Connectivity between virtual networks over ExpressRoute


ExpressRoute private peering supports connectivity between multiple virtual networks. To achieve this connectivity, an ExpressRoute virtual network gateway gets deployed into each virtual network. Then a connection is created between the gateway and the ExpressRoute circuit. When this connection gets established, connectivity to virtual machines (VMs) and private endpoints are enabled from on-premises. When multiple virtual networks are linked to an ExpressRoute circuit, VNet to VNet connectivity is enabled. Although this behavior happens by default when linking virtual networks to the same ExpressRoute circuit, Microsoft doesn't recommend this solution. To establish connectivity between virtual networks, VNet peering should be implemented instead for the best performance possible. For more information, see About Virtual Network Peering and Manage VNet peering.


Even though ExpressRoute supports virtual network to virtual network connectivity, there are two main limitations with this solution that make it not an ideal choice when compared to VNet peering.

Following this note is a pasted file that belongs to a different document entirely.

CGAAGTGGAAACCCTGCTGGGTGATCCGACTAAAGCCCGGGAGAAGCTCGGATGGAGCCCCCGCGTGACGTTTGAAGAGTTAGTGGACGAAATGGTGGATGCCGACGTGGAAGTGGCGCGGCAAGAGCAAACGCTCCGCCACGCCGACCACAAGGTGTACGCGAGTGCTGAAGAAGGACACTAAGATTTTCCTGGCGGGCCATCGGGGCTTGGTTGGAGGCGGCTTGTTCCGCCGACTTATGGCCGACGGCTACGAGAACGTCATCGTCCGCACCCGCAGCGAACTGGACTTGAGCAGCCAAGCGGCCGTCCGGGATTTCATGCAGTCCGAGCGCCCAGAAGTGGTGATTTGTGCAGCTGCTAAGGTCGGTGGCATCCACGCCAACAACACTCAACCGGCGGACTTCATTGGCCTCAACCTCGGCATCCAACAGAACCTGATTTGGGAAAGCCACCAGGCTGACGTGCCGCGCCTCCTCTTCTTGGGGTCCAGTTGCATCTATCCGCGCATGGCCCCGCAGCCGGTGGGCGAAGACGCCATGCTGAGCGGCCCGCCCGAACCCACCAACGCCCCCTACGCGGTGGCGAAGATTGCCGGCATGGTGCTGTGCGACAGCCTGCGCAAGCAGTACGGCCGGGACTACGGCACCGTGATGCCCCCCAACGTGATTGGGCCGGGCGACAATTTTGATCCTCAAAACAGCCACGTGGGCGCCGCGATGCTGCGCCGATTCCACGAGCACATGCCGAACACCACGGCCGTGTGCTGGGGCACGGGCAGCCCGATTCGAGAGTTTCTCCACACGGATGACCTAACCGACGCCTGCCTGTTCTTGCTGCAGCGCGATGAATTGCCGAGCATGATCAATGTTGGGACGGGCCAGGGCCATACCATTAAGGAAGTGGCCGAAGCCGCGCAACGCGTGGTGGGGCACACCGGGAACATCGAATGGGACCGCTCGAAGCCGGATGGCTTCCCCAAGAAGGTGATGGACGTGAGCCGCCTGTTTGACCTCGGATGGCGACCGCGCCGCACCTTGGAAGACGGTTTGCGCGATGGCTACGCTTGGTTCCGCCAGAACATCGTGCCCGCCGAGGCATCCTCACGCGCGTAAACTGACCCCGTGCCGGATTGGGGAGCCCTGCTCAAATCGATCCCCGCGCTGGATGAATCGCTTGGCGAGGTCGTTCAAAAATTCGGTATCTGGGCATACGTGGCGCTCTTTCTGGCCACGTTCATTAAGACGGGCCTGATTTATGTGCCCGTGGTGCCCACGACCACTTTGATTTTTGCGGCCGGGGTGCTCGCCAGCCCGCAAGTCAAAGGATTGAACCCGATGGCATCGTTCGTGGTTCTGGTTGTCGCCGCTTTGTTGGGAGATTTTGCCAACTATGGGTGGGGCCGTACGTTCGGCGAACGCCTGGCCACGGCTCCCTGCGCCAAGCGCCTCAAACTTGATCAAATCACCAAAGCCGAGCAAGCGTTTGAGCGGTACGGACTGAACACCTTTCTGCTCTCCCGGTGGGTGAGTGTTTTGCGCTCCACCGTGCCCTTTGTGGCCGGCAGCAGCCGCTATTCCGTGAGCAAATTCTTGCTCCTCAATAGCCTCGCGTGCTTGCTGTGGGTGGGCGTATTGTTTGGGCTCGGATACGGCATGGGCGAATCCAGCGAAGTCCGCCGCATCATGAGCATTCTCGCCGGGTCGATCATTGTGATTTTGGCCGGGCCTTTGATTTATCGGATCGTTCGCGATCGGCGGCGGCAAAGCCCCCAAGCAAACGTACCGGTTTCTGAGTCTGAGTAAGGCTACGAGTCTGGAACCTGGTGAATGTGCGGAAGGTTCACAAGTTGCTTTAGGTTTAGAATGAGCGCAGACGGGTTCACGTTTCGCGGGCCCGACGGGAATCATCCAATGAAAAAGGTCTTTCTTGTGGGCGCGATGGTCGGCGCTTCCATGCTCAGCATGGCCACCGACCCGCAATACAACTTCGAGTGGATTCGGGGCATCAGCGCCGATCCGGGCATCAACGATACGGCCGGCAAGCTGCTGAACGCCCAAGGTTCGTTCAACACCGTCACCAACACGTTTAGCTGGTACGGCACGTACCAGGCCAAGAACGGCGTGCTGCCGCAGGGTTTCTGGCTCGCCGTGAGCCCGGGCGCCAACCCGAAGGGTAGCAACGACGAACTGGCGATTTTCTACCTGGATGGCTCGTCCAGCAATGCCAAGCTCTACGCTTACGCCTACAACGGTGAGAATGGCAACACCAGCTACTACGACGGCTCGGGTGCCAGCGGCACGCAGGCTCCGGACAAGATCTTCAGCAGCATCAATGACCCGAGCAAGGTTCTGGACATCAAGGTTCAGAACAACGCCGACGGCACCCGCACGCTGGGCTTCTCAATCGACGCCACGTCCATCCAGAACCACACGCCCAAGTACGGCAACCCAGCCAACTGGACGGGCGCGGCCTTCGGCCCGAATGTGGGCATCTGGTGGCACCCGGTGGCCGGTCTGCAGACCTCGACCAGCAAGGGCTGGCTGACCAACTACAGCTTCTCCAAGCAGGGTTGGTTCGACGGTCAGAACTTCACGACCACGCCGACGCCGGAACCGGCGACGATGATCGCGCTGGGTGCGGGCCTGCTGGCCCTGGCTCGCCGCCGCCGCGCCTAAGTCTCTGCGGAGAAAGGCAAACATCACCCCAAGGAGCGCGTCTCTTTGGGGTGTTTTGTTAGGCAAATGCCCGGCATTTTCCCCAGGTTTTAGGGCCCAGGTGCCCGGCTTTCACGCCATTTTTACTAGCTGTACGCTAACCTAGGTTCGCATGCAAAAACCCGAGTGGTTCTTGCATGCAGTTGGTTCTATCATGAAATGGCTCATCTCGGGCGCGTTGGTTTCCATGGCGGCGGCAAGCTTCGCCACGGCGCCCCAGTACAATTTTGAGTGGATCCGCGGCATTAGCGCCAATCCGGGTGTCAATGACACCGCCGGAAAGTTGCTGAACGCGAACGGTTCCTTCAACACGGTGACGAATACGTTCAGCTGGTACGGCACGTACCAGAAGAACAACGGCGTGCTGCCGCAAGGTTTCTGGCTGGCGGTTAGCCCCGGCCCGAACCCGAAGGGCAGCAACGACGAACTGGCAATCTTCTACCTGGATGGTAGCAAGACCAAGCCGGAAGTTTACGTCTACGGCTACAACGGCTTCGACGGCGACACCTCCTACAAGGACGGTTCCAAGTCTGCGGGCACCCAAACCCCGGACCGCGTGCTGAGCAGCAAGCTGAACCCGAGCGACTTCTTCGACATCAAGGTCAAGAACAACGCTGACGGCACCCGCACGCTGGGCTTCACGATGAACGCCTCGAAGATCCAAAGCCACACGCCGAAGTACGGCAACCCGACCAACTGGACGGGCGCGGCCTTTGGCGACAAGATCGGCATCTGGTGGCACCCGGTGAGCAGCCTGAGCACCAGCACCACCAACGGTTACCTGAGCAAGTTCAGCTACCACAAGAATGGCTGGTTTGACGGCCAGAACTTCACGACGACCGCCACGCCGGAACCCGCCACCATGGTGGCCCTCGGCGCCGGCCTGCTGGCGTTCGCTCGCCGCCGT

ExpressRoute virtual network gateway in the data path

Virtual networks that are connected to an ExpressRoute circuit are established by deploying a virtual network gateway. The gateway facilitates the management plane and data path connectivity to virtual machines (VMs) and private endpoints defined in a virtual network. These gateway resources have bandwidth, connections-per-second and packets-per-second limitations. For more information about these limitations, see About ExpressRoute gateways. When virtual network to virtual network connectivity goes through ExpressRoute, the virtual network gateway can be the source of bottleneck in terms of bandwidth and data path or control plane limitations. When you configure virtual network peering, the virtual network gateway isn't in the data path. Therefore, you don't experience those limitations seen with VNet to VNet connectivity going through ExpressRoute.

Higher latency

ExpressRoute connectivity gets managed by a pair of Microsoft Enterprise Edge (MSEE) devices located at ExpressRoute peering locations. ExpressRoute peering locations are physically separate from Azure regions, when virtual network to virtual network connectivity is enabled using ExpressRoute. Traffic from the virtual network leaves the origin Azure region and passes through the MSEE devices at the peering location. Then that traffic goes through Microsoft's global network to reach the destination Azure region. With VNet peering, traffic flows from the origin Azure region directly to the destination Azure region using Microsoft's global network, without the extra hop of the MSEE devices. Since the extra hop is no longer in the data path, you see lower latency and an overall better experience with your applications and network traffic.

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